Browse Publications Technical Papers 2020-01-0832
2020-04-14

An Enhanced Σ-Y Spray Atomization Model Accounting for Diffusion Due to Drift-Flux Velocities 2020-01-0832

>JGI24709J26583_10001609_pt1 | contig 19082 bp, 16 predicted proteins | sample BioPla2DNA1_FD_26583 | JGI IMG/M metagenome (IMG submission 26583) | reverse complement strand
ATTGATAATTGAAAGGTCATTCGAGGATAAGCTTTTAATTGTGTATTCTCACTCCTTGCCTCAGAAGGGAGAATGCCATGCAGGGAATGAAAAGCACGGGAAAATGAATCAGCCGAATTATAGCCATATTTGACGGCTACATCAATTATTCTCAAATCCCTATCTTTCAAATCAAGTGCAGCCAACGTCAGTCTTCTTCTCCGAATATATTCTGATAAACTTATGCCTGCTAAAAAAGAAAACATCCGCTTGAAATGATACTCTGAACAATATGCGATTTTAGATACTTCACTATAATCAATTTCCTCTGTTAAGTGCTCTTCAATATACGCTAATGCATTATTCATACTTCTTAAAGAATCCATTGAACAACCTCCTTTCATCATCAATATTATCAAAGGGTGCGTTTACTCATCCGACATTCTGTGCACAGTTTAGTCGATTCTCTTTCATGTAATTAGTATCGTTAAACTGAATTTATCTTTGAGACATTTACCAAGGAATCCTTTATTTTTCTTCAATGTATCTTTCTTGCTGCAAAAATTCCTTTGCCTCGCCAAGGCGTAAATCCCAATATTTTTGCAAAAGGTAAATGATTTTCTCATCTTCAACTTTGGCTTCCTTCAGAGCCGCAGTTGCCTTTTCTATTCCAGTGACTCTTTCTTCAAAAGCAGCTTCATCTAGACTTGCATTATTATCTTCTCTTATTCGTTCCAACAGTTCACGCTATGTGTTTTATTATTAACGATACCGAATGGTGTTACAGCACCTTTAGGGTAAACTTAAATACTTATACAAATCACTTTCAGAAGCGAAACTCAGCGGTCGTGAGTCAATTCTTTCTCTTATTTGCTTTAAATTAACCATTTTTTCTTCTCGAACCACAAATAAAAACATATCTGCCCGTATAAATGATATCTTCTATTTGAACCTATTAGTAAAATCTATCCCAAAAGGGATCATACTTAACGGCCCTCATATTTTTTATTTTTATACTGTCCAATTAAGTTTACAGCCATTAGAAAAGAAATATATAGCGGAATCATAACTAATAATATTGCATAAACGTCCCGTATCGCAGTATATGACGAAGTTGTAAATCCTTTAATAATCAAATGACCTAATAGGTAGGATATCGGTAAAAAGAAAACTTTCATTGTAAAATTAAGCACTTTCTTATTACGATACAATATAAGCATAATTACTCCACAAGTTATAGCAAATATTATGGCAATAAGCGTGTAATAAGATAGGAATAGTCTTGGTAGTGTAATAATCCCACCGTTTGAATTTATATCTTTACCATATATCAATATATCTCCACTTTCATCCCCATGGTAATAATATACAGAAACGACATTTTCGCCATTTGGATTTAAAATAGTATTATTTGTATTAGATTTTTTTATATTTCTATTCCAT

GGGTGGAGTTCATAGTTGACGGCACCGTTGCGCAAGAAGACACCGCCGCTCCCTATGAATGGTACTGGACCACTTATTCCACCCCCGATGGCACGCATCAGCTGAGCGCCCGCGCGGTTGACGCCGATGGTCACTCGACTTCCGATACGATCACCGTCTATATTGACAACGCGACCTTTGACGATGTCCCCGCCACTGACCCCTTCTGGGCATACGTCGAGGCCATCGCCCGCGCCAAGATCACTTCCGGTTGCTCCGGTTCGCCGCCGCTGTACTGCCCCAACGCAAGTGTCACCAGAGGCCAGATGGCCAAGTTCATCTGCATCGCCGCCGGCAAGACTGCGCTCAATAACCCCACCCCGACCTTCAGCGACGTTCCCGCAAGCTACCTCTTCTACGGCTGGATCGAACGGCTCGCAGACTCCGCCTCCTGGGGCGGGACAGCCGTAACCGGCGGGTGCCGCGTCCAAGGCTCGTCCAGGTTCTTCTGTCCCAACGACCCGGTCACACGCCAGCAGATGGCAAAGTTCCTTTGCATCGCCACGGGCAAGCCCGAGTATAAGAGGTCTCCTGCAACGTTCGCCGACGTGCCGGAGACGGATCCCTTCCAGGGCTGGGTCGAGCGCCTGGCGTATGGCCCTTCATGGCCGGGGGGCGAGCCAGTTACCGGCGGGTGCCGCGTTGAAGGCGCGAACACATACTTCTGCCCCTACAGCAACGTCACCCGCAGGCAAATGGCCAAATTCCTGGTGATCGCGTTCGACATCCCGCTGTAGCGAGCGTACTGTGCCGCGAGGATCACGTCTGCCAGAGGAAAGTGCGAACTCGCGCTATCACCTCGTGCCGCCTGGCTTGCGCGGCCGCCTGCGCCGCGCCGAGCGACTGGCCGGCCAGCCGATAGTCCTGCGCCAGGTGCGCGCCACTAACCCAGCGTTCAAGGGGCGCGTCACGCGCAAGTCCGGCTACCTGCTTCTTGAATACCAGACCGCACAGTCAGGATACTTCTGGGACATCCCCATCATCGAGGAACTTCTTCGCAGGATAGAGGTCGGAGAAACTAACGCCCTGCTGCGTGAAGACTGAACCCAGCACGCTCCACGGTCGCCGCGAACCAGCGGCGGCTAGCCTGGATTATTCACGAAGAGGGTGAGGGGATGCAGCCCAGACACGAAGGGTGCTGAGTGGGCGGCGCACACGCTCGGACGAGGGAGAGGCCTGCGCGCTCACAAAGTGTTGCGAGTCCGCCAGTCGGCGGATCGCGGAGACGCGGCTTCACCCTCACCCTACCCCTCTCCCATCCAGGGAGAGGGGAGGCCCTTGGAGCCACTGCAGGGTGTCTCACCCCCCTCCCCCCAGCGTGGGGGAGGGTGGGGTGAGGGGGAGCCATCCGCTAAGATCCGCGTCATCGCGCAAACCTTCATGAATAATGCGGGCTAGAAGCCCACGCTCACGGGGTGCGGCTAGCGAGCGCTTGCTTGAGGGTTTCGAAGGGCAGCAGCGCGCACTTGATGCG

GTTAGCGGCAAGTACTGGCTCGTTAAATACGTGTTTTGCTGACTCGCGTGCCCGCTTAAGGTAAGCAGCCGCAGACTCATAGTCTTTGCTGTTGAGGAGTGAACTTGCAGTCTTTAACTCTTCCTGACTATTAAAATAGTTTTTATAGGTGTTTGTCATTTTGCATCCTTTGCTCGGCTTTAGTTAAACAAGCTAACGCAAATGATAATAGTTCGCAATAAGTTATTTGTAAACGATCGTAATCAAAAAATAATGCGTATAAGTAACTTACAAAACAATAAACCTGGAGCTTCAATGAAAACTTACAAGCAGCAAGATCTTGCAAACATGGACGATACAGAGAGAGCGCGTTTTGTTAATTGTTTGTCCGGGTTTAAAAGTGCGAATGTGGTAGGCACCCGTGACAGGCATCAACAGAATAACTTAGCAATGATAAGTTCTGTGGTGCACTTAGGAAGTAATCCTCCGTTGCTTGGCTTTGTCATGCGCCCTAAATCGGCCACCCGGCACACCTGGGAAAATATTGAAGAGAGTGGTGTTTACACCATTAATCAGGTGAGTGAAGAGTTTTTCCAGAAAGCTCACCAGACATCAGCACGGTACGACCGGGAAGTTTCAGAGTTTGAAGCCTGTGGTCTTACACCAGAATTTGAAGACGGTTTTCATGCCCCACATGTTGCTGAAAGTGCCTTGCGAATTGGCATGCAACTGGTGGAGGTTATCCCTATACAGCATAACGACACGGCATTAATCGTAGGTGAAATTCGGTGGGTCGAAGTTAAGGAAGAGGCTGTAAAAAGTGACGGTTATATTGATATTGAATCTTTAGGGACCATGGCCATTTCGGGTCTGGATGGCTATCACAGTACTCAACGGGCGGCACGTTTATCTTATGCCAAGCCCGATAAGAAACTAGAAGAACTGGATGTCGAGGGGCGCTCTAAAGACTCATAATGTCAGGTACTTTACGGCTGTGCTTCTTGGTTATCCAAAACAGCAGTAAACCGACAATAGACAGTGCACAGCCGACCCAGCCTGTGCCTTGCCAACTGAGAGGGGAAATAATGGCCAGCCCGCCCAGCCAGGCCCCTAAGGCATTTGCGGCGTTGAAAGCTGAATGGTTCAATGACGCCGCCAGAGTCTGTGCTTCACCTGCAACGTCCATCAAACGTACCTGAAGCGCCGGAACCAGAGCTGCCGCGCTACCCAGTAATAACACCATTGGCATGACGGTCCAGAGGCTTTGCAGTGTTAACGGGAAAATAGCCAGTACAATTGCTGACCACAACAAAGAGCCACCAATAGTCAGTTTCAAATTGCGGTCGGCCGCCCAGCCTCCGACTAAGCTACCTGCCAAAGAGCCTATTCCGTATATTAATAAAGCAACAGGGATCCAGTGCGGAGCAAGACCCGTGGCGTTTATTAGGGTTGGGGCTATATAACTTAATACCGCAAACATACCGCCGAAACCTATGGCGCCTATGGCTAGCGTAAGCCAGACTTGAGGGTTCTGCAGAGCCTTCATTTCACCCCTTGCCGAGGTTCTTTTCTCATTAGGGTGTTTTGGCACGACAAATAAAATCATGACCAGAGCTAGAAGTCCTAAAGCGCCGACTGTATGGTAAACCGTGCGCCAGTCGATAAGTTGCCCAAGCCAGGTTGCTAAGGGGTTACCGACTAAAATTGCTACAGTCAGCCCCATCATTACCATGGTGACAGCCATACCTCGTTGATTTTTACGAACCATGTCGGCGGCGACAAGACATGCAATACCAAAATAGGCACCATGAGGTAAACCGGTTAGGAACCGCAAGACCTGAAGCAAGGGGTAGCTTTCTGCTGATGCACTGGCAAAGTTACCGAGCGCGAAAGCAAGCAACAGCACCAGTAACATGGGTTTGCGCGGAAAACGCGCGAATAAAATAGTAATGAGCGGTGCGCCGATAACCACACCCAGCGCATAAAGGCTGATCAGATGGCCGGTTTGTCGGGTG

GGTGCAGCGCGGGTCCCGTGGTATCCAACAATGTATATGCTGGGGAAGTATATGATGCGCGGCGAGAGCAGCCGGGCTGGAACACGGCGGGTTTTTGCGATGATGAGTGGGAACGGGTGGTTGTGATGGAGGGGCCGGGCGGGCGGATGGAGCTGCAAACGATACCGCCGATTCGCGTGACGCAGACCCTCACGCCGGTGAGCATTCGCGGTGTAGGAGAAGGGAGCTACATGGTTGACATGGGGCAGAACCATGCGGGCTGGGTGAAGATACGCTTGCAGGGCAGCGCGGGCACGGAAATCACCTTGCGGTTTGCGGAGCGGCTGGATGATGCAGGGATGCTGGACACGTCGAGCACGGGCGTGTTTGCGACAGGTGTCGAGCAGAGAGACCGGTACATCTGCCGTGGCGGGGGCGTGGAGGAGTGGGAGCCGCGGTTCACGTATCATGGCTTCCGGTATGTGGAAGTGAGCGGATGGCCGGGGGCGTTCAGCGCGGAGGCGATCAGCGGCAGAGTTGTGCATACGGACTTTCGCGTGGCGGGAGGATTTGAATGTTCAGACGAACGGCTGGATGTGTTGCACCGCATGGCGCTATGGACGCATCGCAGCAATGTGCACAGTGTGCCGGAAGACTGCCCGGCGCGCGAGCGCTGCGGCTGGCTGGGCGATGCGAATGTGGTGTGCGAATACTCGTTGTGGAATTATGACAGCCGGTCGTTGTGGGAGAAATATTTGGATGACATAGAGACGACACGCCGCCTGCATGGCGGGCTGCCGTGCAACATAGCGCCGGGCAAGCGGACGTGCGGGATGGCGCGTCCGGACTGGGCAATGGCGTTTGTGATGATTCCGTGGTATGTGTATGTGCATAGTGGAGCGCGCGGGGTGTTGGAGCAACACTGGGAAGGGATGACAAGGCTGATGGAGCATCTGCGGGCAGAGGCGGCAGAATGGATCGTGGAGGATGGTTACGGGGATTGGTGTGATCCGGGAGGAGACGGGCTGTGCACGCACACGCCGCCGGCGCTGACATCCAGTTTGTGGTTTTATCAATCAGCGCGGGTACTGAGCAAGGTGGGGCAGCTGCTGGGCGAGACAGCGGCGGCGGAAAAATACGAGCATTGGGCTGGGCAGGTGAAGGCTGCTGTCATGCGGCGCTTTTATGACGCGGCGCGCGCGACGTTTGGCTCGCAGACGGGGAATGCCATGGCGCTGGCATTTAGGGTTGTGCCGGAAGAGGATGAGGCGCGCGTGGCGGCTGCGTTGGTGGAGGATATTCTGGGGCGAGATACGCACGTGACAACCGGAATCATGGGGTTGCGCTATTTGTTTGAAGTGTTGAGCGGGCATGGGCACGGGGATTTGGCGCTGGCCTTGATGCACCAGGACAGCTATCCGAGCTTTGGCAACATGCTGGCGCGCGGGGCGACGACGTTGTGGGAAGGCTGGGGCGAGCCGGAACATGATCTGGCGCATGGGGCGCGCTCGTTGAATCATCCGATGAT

Spray modeling techniques have evolved from the classic DDM (Discrete Drops Method) approach, where the continuous liquid jet is discretized into "drops" or "parcels" till advanced spray models often based on Eulerian approaches. The former technique, although computationally efficient, is essentially inadequate in highly dense jets, as in the near nozzle region of compression ignition engines, while the latter could lead to extreme levels of computational effort when resolved interface capturing methods, such as the VoF (Volume of Fluids) and LS (Level-Set) type, are used. However, in a typical engineering calculation, the mesh resolution is considerably coarser than in these high fidelity computations. If one presumes that these interfacial details are far smaller than the mesh size, smoothing features over at least one cell, the end result is a diffuse-interface treatment in an Eulerian framework. Therefore, it is explained that currently the greatest interest is focused on the development of diffuse interface computational models which use a variable called surface density of the interface (Σ), solved using an averaged or filtered transport equation, to model the atomization process. However, in this type of single-fluid models it is usual to have a single momentum equation and neglect the relative velocity between the liquid and gas phases. This practice is not a problem for simulating diesel sprays under nominal operating conditions of current engines (high injection pressure and density). Nevertheless, for the initial injection conditions present in certain combustion strategies, due to the lower ambient density (highly premixed combustion) or in the case of using substitute fuels, the slip between phases becomes more important and must be considered. In this work, we propose a new developed Σ-Y Spray Atomization Model that accounts for diffusion due to Drift-Flux velocities, providing a predictive behavior under all engine conditions and creating a mechanism by which the interfacial dynamics can impact the transport of the liquid fraction.

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